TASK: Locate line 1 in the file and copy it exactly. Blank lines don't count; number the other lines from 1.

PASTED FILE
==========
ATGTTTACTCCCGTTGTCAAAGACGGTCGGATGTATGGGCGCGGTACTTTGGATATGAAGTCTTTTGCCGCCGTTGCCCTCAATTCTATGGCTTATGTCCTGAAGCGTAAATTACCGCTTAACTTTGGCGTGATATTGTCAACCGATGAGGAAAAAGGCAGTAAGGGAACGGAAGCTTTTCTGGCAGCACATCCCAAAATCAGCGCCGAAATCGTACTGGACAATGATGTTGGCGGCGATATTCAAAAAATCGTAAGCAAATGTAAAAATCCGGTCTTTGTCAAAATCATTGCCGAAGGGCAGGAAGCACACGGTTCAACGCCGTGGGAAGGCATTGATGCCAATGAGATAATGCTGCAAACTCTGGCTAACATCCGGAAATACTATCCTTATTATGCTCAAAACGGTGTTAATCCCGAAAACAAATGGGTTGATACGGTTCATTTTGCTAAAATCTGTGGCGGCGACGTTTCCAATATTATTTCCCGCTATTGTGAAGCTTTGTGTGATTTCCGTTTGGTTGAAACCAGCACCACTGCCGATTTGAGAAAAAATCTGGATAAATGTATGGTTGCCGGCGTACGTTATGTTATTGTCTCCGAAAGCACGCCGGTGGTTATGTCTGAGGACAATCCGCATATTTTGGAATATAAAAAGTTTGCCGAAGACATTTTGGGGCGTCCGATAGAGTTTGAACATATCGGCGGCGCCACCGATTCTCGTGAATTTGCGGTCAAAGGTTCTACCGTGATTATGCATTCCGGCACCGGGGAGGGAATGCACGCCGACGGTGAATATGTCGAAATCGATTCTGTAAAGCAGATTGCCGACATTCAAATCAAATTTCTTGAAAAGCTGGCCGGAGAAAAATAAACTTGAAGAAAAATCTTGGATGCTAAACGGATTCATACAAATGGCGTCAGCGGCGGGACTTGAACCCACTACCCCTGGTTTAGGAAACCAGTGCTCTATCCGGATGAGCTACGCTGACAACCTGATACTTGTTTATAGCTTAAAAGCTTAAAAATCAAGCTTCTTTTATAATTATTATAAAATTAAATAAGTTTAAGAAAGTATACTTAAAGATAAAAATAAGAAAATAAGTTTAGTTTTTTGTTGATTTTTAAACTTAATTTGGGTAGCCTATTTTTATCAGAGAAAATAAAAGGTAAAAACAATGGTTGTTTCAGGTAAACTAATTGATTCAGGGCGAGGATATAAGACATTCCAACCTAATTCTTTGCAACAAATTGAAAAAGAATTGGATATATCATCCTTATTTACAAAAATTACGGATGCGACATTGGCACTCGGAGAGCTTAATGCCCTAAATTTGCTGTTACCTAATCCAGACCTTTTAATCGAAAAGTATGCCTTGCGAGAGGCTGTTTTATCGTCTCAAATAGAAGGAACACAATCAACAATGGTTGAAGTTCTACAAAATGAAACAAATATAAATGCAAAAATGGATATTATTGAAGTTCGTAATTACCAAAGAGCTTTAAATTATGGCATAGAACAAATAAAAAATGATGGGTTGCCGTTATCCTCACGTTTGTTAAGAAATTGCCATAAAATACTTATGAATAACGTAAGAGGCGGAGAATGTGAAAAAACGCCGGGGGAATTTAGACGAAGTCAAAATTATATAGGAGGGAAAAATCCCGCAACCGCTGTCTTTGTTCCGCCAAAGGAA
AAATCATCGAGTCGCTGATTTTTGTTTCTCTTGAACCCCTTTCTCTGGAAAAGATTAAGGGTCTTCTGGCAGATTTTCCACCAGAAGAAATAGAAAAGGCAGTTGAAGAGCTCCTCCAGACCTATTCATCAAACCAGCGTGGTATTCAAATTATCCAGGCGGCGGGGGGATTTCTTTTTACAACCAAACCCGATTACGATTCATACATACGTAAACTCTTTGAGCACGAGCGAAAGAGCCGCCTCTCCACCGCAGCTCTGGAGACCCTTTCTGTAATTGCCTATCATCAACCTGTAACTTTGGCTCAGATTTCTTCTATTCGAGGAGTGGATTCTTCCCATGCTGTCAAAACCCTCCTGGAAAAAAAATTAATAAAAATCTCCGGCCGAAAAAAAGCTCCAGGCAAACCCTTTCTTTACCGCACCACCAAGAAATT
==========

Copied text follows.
ATGTTTACTCCCGTTGTCAAAGACGGTCGGATGTATGGGCGCGGTACTTTGGATATGAAGTCTTTTGCCGCCGTTGCCCTCAATTCTATGGCTTATGTCCTGAAGCGTAAATTACCGCTTAACTTTGGCGTGATATTGTCAACCGATGAGGAAAAAGGCAGTAAGGGAACGGAAGCTTTTCTGGCAGCACATCCCAAAATCAGCGCCGAAATCGTACTGGACAATGATGTTGGCGGCGATATTCAAAAAATCGTAAGCAAATGTAAAAATCCGGTCTTTGTCAAAATCATTGCCGAAGGGCAGGAAGCACACGGTTCAACGCCGTGGGAAGGCATTGATGCCAATGAGATAATGCTGCAAACTCTGGCTAACATCCGGAAATACTATCCTTATTATGCTCAAAACGGTGTTAATCCCGAAAACAAATGGGTTGATACGGTTCATTTTGCTAAAATCTGTGGCGGCGACGTTTCCAATATTATTTCCCGCTATTGTGAAGCTTTGTGTGATTTCCGTTTGGTTGAAACCAGCACCACTGCCGATTTGAGAAAAAATCTGGATAAATGTATGGTTGCCGGCGTACGTTATGTTATTGTCTCCGAAAGCACGCCGGTGGTTATGTCTGAGGACAATCCGCATATTTTGGAATATAAAAAGTTTGCCGAAGACATTTTGGGGCGTCCGATAGAGTTTGAACATATCGGCGGCGCCACCGATTCTCGTGAATTTGCGGTCAAAGGTTCTACCGTGATTATGCATTCCGGCACCGGGGAGGGAATGCACGCCGACGGTGAATATGTCGAAATCGATTCTGTAAAGCAGATTGCCGACATTCAAATCAAATTTCTTGAAAAGCTGGCCGGAGAAAAATAAACTTGAAGAAAAATCTTGGATGCTAAACGGATTCATACAAATGGCGTCAGCGGCGGGACTTGAACCCACTACCCCTGGTTTAGGAAACCAGTGCTCTATCCGGATGAGCTACGCTGACAACCTGATACTTGTTTATAGCTTAAAAGCTTAAAAATCAAGCTTCTTTTATAATTATTATAAAATTAAATAAGTTTAAGAAAGTATACTTAAAGATAAAAATAAGAAAATAAGTTTAGTTTTTTGTTGATTTTTAAACTTAATTTGGGTAGCCTATTTTTATCAGAGAAAATAAAAGGTAAAAACAATGGTTGTTTCAGGTAAACTAATTGATTCAGGGCGAGGATATAAGACATTCCAACCTAATTCTTTGCAACAAATTGAAAAAGAATTGGATATATCATCCTTATTTACAAAAATTACGGATGCGACATTGGCACTCGGAGAGCTTAATGCCCTAAATTTGCTGTTACCTAATCCAGACCTTTTAATCGAAAAGTATGCCTTGCGAGAGGCTGTTTTATCGTCTCAAATAGAAGGAACACAATCAACAATGGTTGAAGTTCTACAAAATGAAACAAATATAAATGCAAAAATGGATATTATTGAAGTTCGTAATTACCAAAGAGCTTTAAATTATGGCATAGAACAAATAAAAAATGATGGGTTGCCGTTATCCTCACGTTTGTTAAGAAATTGCCATAAAATACTTATGAATAACGTAAGAGGCGGAGAATGTGAAAAAACGCCGGGGGAATTTAGACGAAGTCAAAATTATATAGGAGGGAAAAATCCCGCAACCGCTGTCTTTGTTCCGCCAAAGGAA